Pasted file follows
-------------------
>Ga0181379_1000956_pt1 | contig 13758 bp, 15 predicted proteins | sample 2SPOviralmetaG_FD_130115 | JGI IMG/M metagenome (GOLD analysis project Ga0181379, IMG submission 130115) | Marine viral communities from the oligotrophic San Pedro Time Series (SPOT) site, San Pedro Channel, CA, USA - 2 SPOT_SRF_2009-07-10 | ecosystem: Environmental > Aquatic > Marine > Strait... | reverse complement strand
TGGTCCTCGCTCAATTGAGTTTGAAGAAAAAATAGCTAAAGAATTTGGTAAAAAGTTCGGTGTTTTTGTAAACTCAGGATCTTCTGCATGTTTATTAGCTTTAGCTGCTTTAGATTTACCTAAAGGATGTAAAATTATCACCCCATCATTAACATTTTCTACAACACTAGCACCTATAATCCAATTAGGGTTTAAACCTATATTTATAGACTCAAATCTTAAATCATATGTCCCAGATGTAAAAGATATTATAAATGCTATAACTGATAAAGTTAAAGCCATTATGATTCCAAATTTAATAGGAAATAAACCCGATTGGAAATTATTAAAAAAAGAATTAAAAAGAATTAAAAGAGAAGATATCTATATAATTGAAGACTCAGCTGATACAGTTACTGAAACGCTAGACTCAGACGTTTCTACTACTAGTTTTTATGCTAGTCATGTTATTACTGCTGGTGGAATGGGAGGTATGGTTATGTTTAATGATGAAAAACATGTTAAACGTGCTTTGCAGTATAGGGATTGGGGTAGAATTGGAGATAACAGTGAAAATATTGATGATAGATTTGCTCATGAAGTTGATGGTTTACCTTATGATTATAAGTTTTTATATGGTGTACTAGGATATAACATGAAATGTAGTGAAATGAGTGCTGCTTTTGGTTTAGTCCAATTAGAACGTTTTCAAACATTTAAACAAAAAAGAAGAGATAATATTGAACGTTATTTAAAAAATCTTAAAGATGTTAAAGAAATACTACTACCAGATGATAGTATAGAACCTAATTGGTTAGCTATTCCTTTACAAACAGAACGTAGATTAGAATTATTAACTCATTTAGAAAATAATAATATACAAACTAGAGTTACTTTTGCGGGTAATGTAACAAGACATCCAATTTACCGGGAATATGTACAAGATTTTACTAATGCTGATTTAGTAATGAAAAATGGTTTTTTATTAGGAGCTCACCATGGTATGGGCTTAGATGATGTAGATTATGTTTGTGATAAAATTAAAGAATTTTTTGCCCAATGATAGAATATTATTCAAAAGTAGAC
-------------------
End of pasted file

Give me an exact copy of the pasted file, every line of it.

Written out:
>Ga0181379_1000956_pt1 | contig 13758 bp, 15 predicted proteins | sample 2SPOviralmetaG_FD_130115 | JGI IMG/M metagenome (GOLD analysis project Ga0181379, IMG submission 130115) | Marine viral communities from the oligotrophic San Pedro Time Series (SPOT) site, San Pedro Channel, CA, USA - 2 SPOT_SRF_2009-07-10 | ecosystem: Environmental > Aquatic > Marine > Strait... | reverse complement strand
TGGTCCTCGCTCAATTGAGTTTGAAGAAAAAATAGCTAAAGAATTTGGTAAAAAGTTCGGTGTTTTTGTAAACTCAGGATCTTCTGCATGTTTATTAGCTTTAGCTGCTTTAGATTTACCTAAAGGATGTAAAATTATCACCCCATCATTAACATTTTCTACAACACTAGCACCTATAATCCAATTAGGGTTTAAACCTATATTTATAGACTCAAATCTTAAATCATATGTCCCAGATGTAAAAGATATTATAAATGCTATAACTGATAAAGTTAAAGCCATTATGATTCCAAATTTAATAGGAAATAAACCCGATTGGAAATTATTAAAAAAAGAATTAAAAAGAATTAAAAGAGAAGATATCTATATAATTGAAGACTCAGCTGATACAGTTACTGAAACGCTAGACTCAGACGTTTCTACTACTAGTTTTTATGCTAGTCATGTTATTACTGCTGGTGGAATGGGAGGTATGGTTATGTTTAATGATGAAAAACATGTTAAACGTGCTTTGCAGTATAGGGATTGGGGTAGAATTGGAGATAACAGTGAAAATATTGATGATAGATTTGCTCATGAAGTTGATGGTTTACCTTATGATTATAAGTTTTTATATGGTGTACTAGGATATAACATGAAATGTAGTGAAATGAGTGCTGCTTTTGGTTTAGTCCAATTAGAACGTTTTCAAACATTTAAACAAAAAAGAAGAGATAATATTGAACGTTATTTAAAAAATCTTAAAGATGTTAAAGAAATACTACTACCAGATGATAGTATAGAACCTAATTGGTTAGCTATTCCTTTACAAACAGAACGTAGATTAGAATTATTAACTCATTTAGAAAATAATAATATACAAACTAGAGTTACTTTTGCGGGTAATGTAACAAGACATCCAATTTACCGGGAATATGTACAAGATTTTACTAATGCTGATTTAGTAATGAAAAATGGTTTTTTATTAGGAGCTCACCATGGTATGGGCTTAGATGATGTAGATTATGTTTGTGATAAAATTAAAGAATTTTTTGCCCAATGATAGAATATTATTCAAAAGTAGAC